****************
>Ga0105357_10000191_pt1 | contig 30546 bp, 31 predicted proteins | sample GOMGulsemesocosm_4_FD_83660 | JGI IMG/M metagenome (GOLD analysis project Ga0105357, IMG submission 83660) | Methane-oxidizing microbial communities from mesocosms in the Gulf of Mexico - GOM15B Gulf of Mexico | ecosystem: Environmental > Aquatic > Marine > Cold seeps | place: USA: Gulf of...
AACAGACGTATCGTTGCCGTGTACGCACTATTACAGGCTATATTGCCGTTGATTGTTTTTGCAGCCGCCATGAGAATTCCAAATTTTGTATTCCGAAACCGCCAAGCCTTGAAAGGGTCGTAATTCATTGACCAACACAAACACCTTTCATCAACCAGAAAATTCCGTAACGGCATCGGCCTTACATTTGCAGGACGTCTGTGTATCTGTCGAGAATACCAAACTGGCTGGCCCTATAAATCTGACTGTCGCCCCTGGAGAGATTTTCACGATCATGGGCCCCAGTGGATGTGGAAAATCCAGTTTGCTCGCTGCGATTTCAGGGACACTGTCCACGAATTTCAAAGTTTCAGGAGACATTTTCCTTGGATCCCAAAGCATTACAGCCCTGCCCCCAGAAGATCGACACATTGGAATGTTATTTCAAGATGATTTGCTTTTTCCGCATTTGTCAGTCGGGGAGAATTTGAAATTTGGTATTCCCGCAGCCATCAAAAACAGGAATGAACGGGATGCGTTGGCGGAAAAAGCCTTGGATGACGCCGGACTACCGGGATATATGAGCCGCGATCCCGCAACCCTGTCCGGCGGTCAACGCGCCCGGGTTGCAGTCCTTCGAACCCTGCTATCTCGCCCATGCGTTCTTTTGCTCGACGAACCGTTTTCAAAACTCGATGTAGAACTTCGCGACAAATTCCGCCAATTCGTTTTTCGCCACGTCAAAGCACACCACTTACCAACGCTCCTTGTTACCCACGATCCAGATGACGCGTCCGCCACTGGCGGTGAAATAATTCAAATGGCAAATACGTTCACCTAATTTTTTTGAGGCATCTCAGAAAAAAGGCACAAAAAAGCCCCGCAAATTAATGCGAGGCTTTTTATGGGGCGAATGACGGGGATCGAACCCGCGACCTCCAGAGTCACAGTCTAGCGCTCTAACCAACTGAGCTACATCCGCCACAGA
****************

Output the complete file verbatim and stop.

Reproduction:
>Ga0105357_10000191_pt1 | contig 30546 bp, 31 predicted proteins | sample GOMGulsemesocosm_4_FD_83660 | JGI IMG/M metagenome (GOLD analysis project Ga0105357, IMG submission 83660) | Methane-oxidizing microbial communities from mesocosms in the Gulf of Mexico - GOM15B Gulf of Mexico | ecosystem: Environmental > Aquatic > Marine > Cold seeps | place: USA: Gulf of...
AACAGACGTATCGTTGCCGTGTACGCACTATTACAGGCTATATTGCCGTTGATTGTTTTTGCAGCCGCCATGAGAATTCCAAATTTTGTATTCCGAAACCGCCAAGCCTTGAAAGGGTCGTAATTCATTGACCAACACAAACACCTTTCATCAACCAGAAAATTCCGTAACGGCATCGGCCTTACATTTGCAGGACGTCTGTGTATCTGTCGAGAATACCAAACTGGCTGGCCCTATAAATCTGACTGTCGCCCCTGGAGAGATTTTCACGATCATGGGCCCCAGTGGATGTGGAAAATCCAGTTTGCTCGCTGCGATTTCAGGGACACTGTCCACGAATTTCAAAGTTTCAGGAGACATTTTCCTTGGATCCCAAAGCATTACAGCCCTGCCCCCAGAAGATCGACACATTGGAATGTTATTTCAAGATGATTTGCTTTTTCCGCATTTGTCAGTCGGGGAGAATTTGAAATTTGGTATTCCCGCAGCCATCAAAAACAGGAATGAACGGGATGCGTTGGCGGAAAAAGCCTTGGATGACGCCGGACTACCGGGATATATGAGCCGCGATCCCGCAACCCTGTCCGGCGGTCAACGCGCCCGGGTTGCAGTCCTTCGAACCCTGCTATCTCGCCCATGCGTTCTTTTGCTCGACGAACCGTTTTCAAAACTCGATGTAGAACTTCGCGACAAATTCCGCCAATTCGTTTTTCGCCACGTCAAAGCACACCACTTACCAACGCTCCTTGTTACCCACGATCCAGATGACGCGTCCGCCACTGGCGGTGAAATAATTCAAATGGCAAATACGTTCACCTAATTTTTTTGAGGCATCTCAGAAAAAAGGCACAAAAAAGCCCCGCAAATTAATGCGAGGCTTTTTATGGGGCGAATGACGGGGATCGAACCCGCGACCTCCAGAGTCACAGTCTAGCGCTCTAACCAACTGAGCTACATCCGCCACAGA